value ecosystem services is imperfect. Difficulties in generating precise estimates of the value of ecosystem services may arise from insufficient ecological knowledge or data, lack of precision in economic methods or insufficient economic data, or lack of integration of ecological and economic analysis.
Nonetheless, the current state of both ecological and economic analysis and modeling in many cases allows for estimation of the values people place on changes in ecosystem services, particularly when focused on a single service or a small subset of total services. Use of the (imperfect) information about these values is preferable to not incorporating any information about ecosystem values into decision-making (i.e., ignoring them), since the latter effectively assigns a value of zero to all ecosystem services.
There is a much greater danger of underestimating the value of ecosystem goods and services than over-estimating their value. Underestimation stems primarily from the failure to include in the value estimates all of the affected goods and services and/or all of the sources of value, or from use of a valuation method that provides only a lower bound estimate of value. In many cases, this reflects the limitations of the available economic valuation methods. Over-estimation, on the other hand, can stem from double-counting or from possible biases in valuation methods. However, it is likely that in most applications the errors from omission of relevant components of value will exceed the errors from over-estimation of the components that are included.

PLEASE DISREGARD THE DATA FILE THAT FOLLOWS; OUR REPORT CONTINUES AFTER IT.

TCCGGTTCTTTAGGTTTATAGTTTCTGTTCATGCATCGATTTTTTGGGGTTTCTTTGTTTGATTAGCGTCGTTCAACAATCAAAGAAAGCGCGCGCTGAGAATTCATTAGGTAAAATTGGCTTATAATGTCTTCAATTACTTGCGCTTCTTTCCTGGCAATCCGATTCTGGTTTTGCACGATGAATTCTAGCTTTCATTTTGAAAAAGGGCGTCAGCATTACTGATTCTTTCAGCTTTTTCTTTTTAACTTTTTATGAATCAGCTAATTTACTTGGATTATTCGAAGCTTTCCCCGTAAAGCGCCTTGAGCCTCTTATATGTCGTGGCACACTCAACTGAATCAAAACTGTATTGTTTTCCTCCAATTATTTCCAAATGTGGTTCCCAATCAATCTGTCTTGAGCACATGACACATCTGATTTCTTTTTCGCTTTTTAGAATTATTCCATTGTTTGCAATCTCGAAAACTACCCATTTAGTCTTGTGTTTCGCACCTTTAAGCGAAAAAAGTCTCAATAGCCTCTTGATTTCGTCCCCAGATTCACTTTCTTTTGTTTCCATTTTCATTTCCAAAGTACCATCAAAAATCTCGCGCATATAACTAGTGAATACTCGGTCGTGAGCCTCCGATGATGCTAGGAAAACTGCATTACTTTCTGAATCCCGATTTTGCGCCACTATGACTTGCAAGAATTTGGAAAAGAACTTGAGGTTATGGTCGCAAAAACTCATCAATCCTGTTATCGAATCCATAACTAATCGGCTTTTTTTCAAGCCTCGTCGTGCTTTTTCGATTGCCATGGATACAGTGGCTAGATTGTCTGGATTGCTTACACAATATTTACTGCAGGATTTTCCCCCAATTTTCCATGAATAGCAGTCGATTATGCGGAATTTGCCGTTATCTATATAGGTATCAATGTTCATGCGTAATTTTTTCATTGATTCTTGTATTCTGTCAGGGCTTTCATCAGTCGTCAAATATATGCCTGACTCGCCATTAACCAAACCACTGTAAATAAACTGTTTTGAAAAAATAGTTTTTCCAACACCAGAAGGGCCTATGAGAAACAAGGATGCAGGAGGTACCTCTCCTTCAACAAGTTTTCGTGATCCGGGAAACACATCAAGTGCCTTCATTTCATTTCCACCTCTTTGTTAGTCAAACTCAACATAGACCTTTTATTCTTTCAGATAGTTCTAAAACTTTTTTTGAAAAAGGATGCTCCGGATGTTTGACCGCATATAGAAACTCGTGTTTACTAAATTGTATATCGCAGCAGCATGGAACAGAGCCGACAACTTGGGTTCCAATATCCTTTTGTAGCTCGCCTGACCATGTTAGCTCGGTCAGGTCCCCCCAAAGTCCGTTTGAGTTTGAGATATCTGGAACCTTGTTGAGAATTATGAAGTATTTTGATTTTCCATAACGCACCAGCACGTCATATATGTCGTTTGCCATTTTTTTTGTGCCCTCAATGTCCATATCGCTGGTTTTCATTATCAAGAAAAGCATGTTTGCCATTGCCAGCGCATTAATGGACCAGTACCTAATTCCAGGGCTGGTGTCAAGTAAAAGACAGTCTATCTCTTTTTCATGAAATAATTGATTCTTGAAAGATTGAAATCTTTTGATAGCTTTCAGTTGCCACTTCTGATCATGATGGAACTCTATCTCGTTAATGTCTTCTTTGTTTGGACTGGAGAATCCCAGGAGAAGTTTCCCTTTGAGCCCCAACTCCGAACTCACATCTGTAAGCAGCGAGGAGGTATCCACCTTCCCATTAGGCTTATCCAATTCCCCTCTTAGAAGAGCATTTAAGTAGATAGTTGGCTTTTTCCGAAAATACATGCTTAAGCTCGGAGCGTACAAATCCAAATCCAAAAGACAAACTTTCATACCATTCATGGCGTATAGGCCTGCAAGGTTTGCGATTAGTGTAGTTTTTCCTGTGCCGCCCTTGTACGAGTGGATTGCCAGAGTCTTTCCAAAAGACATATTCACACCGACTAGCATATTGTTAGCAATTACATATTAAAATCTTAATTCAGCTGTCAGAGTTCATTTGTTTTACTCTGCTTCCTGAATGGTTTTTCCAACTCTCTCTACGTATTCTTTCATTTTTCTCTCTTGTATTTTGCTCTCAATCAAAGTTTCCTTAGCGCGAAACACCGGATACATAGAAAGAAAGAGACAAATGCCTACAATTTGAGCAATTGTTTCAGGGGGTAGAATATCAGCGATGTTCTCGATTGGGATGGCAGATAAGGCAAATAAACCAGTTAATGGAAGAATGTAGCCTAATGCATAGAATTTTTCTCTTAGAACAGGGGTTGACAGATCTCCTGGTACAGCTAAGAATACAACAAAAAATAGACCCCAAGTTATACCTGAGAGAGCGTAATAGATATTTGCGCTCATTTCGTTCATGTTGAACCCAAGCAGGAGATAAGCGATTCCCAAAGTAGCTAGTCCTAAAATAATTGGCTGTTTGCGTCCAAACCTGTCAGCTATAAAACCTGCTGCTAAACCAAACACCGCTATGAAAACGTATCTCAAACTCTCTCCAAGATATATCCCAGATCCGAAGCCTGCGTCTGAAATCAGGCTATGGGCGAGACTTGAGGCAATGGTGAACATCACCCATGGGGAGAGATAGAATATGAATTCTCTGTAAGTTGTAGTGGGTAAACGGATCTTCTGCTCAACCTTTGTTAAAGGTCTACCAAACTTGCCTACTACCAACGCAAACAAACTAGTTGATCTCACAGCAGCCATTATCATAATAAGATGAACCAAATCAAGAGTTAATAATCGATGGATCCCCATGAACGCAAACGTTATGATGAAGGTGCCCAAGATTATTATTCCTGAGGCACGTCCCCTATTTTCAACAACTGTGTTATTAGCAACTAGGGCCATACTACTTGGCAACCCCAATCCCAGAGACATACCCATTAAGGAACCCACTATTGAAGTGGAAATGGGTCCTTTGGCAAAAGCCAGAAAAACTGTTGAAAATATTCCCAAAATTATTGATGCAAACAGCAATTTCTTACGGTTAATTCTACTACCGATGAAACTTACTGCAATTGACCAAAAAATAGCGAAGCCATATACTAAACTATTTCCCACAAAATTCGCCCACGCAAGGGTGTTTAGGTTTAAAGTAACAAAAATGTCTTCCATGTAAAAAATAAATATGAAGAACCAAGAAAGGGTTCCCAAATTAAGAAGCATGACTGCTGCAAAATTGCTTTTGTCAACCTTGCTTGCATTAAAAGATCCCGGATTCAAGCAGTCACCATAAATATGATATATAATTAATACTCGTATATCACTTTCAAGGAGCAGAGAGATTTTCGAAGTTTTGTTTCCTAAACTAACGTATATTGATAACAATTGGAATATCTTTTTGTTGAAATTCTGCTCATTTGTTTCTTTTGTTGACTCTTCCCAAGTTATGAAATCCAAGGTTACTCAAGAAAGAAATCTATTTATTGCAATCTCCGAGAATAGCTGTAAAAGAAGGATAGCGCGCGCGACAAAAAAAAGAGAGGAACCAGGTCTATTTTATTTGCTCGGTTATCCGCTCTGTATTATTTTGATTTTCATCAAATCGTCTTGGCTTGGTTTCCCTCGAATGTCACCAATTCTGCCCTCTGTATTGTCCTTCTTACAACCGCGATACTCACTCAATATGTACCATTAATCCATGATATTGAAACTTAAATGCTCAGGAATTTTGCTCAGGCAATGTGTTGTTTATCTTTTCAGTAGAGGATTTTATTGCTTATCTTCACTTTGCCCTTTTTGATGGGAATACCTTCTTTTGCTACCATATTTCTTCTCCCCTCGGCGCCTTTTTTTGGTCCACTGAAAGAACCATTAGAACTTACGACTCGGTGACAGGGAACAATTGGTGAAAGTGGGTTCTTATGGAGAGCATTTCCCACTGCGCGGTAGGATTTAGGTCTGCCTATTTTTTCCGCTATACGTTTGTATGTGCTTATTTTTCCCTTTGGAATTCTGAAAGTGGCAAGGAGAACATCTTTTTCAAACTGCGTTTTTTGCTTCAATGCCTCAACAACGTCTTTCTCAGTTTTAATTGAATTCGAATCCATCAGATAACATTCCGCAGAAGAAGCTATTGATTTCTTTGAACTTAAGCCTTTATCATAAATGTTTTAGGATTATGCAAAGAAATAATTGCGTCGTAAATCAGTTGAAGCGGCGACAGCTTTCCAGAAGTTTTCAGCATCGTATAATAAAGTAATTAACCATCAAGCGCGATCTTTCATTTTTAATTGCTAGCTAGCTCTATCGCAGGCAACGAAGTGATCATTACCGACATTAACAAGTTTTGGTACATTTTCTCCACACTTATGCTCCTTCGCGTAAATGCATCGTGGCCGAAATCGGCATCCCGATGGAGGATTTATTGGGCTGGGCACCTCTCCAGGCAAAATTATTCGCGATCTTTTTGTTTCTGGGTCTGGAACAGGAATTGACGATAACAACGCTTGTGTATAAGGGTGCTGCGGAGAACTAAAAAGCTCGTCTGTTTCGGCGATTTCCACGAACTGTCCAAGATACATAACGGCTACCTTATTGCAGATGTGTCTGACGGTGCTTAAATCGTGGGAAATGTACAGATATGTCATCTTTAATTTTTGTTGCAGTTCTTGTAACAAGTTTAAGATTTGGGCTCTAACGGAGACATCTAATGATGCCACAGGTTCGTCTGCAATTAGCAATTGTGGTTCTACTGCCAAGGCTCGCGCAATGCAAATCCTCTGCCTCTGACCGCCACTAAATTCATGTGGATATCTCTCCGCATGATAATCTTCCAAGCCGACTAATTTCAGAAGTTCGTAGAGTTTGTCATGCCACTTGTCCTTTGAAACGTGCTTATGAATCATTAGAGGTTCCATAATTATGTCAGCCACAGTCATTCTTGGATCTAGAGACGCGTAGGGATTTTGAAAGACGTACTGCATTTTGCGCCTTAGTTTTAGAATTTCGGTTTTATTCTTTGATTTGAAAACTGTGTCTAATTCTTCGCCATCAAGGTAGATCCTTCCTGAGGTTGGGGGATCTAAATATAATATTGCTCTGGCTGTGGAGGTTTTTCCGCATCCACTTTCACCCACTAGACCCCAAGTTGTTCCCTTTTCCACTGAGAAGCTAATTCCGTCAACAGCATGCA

The preceding general premises collectively imply that ecosystem valuation can play an important role in policy evaluation and policy and resource management decisions. The following section provides a synthesis of the major conclusions regarding ecosystem valuation that emerge from the previous chapters. It is important to note that this is not intended to replicate or simply restate individual chapter summaries or the conclusions and recommendations of the individual chapters; rather, it is intended to integrate and summarize the broad themes that emerge from these chapters. The synthesis is organized around these three sets of related questions:
What is meant by the value of ecosystem services? What components of value are being measured?
Why is it important to quantify the value of ecosystem services (i.e., to undertake valuation)? How will the values that are estimated (i.e., the results of the valuation exercise) be used?
How should these values be measured? What methods are available for quantifying values, and what are their advantages and disadvantages?